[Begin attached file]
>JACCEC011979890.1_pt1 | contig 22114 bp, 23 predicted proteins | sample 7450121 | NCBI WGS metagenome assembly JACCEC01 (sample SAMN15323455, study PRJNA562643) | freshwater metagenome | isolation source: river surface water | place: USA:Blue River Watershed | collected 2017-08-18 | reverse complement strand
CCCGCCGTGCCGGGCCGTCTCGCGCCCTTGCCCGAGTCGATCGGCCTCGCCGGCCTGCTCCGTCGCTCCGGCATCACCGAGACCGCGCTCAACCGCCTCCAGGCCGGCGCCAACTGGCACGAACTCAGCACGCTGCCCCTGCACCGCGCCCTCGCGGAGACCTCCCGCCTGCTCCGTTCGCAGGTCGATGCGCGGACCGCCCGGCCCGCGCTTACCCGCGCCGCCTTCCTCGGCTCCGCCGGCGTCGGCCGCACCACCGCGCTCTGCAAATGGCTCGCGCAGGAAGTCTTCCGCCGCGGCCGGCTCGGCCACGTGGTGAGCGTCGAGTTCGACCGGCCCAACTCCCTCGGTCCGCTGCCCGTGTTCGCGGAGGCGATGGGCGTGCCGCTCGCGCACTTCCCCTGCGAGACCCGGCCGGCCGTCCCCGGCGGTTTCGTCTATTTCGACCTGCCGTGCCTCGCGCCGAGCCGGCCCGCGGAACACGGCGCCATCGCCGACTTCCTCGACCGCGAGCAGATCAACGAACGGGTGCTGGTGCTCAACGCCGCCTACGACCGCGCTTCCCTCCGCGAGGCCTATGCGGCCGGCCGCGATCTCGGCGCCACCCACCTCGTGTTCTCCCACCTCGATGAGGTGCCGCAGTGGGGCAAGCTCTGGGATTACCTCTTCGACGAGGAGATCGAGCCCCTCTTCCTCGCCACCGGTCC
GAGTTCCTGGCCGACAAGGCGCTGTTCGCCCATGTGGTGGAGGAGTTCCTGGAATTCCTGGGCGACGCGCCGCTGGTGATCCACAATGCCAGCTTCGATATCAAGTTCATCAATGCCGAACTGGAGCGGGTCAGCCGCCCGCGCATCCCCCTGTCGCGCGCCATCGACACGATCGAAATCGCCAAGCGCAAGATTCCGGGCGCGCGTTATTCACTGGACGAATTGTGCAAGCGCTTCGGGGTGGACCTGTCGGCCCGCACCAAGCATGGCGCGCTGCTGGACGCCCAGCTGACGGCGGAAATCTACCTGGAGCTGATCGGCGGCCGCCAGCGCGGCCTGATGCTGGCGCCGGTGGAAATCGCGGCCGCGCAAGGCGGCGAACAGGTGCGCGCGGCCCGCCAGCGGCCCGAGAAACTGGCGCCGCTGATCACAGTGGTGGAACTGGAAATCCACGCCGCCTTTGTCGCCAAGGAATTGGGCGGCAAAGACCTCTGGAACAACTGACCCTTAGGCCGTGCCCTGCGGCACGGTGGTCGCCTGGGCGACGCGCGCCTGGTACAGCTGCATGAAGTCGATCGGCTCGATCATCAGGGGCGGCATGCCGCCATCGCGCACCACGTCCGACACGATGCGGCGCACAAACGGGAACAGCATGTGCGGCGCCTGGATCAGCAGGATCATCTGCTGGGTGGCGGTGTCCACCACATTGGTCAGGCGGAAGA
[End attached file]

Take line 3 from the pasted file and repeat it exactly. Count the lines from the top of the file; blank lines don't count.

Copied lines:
GAGTTCCTGGCCGACAAGGCGCTGTTCGCCCATGTGGTGGAGGAGTTCCTGGAATTCCTGGGCGACGCGCCGCTGGTGATCCACAATGCCAGCTTCGATATCAAGTTCATCAATGCCGAACTGGAGCGGGTCAGCCGCCCGCGCATCCCCCTGTCGCGCGCCATCGACACGATCGAAATCGCCAAGCGCAAGATTCCGGGCGCGCGTTATTCACTGGACGAATTGTGCAAGCGCTTCGGGGTGGACCTGTCGGCCCGCACCAAGCATGGCGCGCTGCTGGACGCCCAGCTGACGGCGGAAATCTACCTGGAGCTGATCGGCGGCCGCCAGCGCGGCCTGATGCTGGCGCCGGTGGAAATCGCGGCCGCGCAAGGCGGCGAACAGGTGCGCGCGGCCCGCCAGCGGCCCGAGAAACTGGCGCCGCTGATCACAGTGGTGGAACTGGAAATCCACGCCGCCTTTGTCGCCAAGGAATTGGGCGGCAAAGACCTCTGGAACAACTGACCCTTAGGCCGTGCCCTGCGGCACGGTGGTCGCCTGGGCGACGCGCGCCTGGTACAGCTGCATGAAGTCGATCGGCTCGATCATCAGGGGCGGCATGCCGCCATCGCGCACCACGTCCGACACGATGCGGCGCACAAACGGGAACAGCATGTGCGGCGCCTGGATCAGCAGGATCATCTGCTGGGTGGCGGTGTCCACCACATTGGTCAGGCGGAAGA